STEVE INSKEEP, HOST:
Most of America has prohibited telemarketing calls. More than 200 million people have put their names in the National Do Not Call Registry, which has been around about a decade. But companies still want the money to be made reaching out to you by phone. And that's today's business Bottom Line.
Regardless of the law, pre-recorded robocalls have flooded the country - offering everything from credit cards to new medications.
The Federal Trade Commission is seeking solutions, as NPR's Lauren Silverman reports.
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LAUREN SILVERMAN, BYLINE: This is the call interrupting dinners across the nation.
RACHEL: Hello, this is Rachel at Cardholder Services, calling in reference to your current credit card account. It is urgent that...
DAVID VLADECK: All of us have heard this so many times that it's like, you know, nails on a chalkboard for us.
SILVERMAN: That's David Vladeck. He's director of the FTC's Bureau of Consumer Protection. He's been going after the Rachel's of the world for a long time, but says in the past few years the hunt has become much more difficult.
VLADECK: These calls are not like the calls we grew up with. They are computer blasted calls that are enabled by the Internet. The dialers are outside the United States generally, and these dialers are capable of blasting out an unfathomable number of telephone calls.
SILVERMAN: Last year, the FTC shut down one serial dialer called Asia Pacific. In an 18-month period it made over two and a half billion robocalls in the U.S.
ROBOCALL: Your warrantee extended if it is not already...
SILVERMAN: The majority of telephone calls that deliver pre-recorded messages trying to sell you something are illegal - and Vladeck says they're not just annoying, they're dangerous.
VLADECK: Most of the robocalls we see are for scams that prey on people who are economically vulnerable.
SILVERMAN: The FTC does go after and sue dozens of robocall companies every year, but Vladeck admits it isn't enough. Voice Over Internet Protocol, or VOIP, has given robocallers a cheap way to reach tens of millions of American consumers and stay offshore. So the FTC is looking for help.
VLADECK: We've offered $50,000 to the individual or small company that presents us with technology that will enable consumers or the telecoms that serve us to block this assault of unwanted robocalls.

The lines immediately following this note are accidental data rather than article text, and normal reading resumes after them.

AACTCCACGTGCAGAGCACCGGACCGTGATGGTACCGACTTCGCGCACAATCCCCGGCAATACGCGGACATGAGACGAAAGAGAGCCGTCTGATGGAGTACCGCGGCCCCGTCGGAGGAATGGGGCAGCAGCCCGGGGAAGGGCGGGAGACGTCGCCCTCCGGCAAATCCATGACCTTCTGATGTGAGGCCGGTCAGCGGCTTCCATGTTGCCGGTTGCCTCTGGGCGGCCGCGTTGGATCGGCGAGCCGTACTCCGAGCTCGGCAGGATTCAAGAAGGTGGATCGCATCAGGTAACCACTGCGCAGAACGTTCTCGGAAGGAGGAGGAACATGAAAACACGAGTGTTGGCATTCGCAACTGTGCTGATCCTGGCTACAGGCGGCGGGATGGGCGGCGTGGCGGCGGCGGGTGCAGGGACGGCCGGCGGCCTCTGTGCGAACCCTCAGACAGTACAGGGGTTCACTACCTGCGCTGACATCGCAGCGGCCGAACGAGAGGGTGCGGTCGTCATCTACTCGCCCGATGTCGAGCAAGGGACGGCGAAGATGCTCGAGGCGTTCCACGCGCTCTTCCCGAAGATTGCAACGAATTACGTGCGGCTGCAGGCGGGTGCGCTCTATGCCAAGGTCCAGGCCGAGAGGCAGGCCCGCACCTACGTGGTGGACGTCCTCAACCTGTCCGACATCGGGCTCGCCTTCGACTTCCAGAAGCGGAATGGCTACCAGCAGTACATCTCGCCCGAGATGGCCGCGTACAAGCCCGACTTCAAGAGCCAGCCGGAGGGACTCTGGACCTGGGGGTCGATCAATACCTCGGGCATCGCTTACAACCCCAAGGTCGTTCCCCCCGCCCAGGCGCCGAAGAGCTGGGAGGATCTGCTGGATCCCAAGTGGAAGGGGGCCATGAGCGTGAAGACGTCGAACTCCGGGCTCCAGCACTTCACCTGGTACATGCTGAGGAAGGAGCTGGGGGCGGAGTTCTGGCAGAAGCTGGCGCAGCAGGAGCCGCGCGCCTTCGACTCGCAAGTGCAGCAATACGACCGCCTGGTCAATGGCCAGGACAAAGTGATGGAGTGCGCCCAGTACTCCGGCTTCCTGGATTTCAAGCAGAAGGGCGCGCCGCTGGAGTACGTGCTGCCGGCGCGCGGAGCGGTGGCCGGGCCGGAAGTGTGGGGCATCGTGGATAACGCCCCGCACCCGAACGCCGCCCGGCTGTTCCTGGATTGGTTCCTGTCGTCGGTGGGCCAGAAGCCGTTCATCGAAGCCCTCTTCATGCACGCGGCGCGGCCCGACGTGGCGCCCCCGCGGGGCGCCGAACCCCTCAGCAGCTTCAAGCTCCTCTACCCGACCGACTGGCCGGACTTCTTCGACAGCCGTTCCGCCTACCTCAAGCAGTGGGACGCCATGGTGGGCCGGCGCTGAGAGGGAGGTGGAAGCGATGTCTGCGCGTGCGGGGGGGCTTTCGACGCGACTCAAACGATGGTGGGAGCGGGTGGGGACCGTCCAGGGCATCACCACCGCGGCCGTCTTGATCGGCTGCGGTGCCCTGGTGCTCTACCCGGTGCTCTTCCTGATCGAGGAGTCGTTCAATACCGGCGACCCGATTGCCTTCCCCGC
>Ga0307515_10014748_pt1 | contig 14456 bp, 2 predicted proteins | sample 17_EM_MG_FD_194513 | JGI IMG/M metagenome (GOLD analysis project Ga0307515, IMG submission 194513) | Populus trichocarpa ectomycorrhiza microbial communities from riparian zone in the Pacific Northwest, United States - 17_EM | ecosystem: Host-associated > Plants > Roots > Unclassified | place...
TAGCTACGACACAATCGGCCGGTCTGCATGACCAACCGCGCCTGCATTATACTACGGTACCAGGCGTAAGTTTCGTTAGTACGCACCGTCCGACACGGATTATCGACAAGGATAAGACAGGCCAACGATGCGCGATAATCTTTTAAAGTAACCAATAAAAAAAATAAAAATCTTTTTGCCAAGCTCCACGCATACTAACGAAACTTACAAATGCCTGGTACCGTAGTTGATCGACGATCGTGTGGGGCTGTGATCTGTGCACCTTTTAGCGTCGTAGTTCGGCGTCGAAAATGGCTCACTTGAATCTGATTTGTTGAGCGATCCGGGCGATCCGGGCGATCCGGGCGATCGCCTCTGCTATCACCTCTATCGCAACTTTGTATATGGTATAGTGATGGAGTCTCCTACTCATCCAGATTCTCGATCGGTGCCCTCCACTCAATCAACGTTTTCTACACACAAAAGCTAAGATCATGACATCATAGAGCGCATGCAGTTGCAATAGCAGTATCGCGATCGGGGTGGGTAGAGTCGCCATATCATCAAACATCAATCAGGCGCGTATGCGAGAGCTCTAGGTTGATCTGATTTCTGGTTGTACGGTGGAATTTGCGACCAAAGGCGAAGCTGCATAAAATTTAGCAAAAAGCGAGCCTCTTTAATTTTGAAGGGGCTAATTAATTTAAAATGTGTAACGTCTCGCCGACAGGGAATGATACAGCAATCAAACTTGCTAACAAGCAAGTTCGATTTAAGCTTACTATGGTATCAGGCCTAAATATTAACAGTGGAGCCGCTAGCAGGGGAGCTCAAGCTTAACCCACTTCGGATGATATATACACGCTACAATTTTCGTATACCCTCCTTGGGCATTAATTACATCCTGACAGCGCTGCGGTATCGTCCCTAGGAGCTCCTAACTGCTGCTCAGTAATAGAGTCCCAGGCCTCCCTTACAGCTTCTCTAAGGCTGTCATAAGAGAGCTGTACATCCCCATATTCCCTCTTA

SILVERMAN: So far, there are over 200 submissions.
SHAWN DAVIS: My name is Shawn Davis. I'm 27.
SILVERMAN: Shawn Davis is an IT technician in Boise, Idaho. His solution to the robocall problem is called Roboblock Twelve. It's a number verification system that requires callers to type in randomly generated numbers.
DAVIS: If they do find a way to get through, and you find out it's an automated solicitor, you just press star 6-6, which is no and it adds them to the block list.
SILVERMAN: A lot of submissions use technology to differentiate robots from humans - like those garbled numbers you have to decipher and type in online to prove you're human. But some are less technical.
NAOMI WALLS: Turn your phone off or unplug it.
SILVERMAN: Meet Naomi Walls. She's from Aurora, Colorado, and says ending robocalls is simple: turn your ringer off, and record this message.
WALLS: You have reached the Walls' residence. Due to the number of robocalls I'm receiving, I've turned off my phone so that it won't ring...
SILVERMAN: That lady laughing is Kara Swisher - co-editor of All Things Digital and one the judges for the robocall competition.
KARA SWISHER: OK, all right, I'll look upon it. That's a good solution. Yeah. That's a good solution to a lot of problems in life.
SILVERMAN: Swisher won't reveal which ideas she likes so far, but says the winner could get a lot more than money.
SWISHER: The people who invest in technology pay attention to all these incubators, all these competitions, all these hack-a-thons, so if there's an excellent solution, someone is going to pick it up.
SILVERMAN: You still have about two weeks to submit your idea.
Lauren Silverman, NPR News.
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INSKEEP: It's MORNING EDITION from NPR News. Transcript provided by NPR, Copyright National Public Radio.